By Jamie Miller
In one word – redistricting.
If Gov. Crist decides to run for the U.S. Senate, he would be vacating a sure-fire reelection for governor. More importantly, he would leave the governor’s mansion open to a Democrat pick up. I’m sure national Democrats are chomping at the bit to have the top spot and bully pulpit during the redistricting process that will follow the 2010 election as well as during President Obama’s reelection in 2012.
In fact, I suspect that many of the rumors surrounding this week’s rumors about Sen. Martinez leaving the senate early and Crist appointing himself to the seat were likely started by Democrats who would relish the opportunity to win the governor’s mansion. Remember that nearly all of these reports, especially those in “Roll Call,” are attributed to “anonymous sources” who could very well be Democrat operatives, although writers often imply to the reader that they are interviewing Republican insiders.
Democrats already have the majority in the U.S. Senate and at best, Florida could represent the pick up that gives democrats a filibuster-proof majority, but let’s face it, there are many more opportunities for Democrat pick ups in the senate that will not cost the type of money that it will take to win Florida. Quite frankly, when Democrats look at their balance sheet, they would rather fight and invest in something that is worth having – the governor’s mansion.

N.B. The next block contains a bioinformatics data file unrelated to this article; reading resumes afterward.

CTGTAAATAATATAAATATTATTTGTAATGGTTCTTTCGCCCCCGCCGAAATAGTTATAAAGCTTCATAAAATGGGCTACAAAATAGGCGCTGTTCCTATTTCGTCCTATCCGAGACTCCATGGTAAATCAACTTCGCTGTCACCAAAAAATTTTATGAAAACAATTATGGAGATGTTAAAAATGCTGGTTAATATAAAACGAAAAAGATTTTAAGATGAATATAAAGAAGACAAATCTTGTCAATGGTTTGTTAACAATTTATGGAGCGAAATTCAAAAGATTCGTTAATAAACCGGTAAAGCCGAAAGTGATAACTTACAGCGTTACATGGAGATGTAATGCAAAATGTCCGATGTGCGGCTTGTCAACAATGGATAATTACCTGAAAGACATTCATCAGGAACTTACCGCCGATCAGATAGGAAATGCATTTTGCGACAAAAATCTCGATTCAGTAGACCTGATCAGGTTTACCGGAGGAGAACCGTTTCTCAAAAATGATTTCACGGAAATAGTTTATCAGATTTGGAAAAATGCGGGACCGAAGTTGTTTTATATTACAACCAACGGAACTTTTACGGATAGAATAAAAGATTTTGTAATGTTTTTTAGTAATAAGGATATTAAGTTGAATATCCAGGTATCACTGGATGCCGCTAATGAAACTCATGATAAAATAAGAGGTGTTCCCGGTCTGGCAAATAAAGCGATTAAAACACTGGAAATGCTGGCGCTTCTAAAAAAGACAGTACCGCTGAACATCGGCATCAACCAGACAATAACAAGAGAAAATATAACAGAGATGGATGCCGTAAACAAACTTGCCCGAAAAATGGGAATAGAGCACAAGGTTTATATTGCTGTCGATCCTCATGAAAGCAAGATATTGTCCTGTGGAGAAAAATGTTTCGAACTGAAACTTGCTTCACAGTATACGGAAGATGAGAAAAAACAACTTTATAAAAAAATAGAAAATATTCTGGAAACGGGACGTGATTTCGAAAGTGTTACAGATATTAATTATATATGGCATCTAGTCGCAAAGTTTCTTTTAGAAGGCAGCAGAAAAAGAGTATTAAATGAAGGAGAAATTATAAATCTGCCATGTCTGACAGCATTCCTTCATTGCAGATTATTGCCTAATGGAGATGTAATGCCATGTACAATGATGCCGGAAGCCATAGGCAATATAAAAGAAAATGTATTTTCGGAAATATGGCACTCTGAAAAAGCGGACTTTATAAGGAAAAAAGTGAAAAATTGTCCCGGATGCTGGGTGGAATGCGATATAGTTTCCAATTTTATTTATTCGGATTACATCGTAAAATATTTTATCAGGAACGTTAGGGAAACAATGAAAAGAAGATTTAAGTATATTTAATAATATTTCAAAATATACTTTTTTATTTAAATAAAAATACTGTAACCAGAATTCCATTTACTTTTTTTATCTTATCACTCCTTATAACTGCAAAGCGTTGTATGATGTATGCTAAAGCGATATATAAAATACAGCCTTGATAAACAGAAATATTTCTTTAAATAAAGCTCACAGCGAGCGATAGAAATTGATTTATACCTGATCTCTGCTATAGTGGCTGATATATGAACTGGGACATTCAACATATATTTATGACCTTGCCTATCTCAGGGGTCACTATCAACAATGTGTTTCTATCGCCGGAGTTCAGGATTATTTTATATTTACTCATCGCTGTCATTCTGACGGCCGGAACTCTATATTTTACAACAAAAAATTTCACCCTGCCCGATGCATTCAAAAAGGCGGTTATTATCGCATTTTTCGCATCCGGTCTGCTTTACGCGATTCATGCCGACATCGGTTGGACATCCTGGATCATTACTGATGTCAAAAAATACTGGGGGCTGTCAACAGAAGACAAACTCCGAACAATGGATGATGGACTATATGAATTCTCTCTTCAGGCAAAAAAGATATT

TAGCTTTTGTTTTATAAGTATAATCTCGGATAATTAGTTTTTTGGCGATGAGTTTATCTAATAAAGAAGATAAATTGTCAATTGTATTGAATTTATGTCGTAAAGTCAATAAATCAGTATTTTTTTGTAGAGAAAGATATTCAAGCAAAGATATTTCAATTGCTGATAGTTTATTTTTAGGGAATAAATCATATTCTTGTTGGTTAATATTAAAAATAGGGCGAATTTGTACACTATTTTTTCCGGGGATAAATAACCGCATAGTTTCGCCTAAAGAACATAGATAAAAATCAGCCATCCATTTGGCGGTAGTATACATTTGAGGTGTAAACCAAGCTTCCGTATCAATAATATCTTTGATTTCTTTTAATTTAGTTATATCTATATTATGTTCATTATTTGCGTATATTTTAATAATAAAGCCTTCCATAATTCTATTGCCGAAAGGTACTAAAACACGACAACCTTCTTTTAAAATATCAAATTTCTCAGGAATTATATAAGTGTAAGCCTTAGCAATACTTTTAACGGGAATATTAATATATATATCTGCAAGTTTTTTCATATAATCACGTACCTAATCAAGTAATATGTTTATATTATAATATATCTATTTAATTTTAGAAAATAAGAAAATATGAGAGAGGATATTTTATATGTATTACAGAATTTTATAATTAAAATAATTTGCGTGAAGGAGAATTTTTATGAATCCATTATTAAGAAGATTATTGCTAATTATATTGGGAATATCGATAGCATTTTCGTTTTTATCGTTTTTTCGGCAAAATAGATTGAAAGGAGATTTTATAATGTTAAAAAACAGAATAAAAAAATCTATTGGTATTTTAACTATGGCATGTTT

Once Republican legislators move forward past the Sansom resignation and the legislative session, pressure will build for Crist to remain in the state’s top spot. If Democrats win the governor’s mansion, the new governor would use the top spot as a bully pulpit to remove the legislature’s involvement from redistricting and place it in the hands of the supposedly non-partisan judicial system. In all likelihood, the judicial branch, which has a proven Democrat Party partisanship, will likely redraw lines which could cost the GOP as many as 10-15 state house seats, four to five seats in the state senate and three to five congressional seats (depending on how many additional seats Florida receives following the U.S. Census). Republican elected officials, donors, and grassroots supporters will clamor for Crist to run for reelection rather than the U.S. Senate seat.
Not only is Crist more inclined to run for re-election because he has been a good governor, it offers him the same political opportunities, and will be easily reelected; he will also run for reelection because the implications for the Republican Party in Florida and nationally are just too great. At the end of the day, the risk is not worth the reward for Crist and the GOP. There are several potential candidates for the U.S. Senate who will be competitive should they become the GOP’s nominee for U.S. Senate and should the GOP lose that seat for the U.S. Senate, it will not be nearly as devastating for the GOP as it will be should a Democrat win the governor’s mansion.
While speculation is fun for all those involved, Gov. Crist will run for and win reelection easily to the governor’s mansion.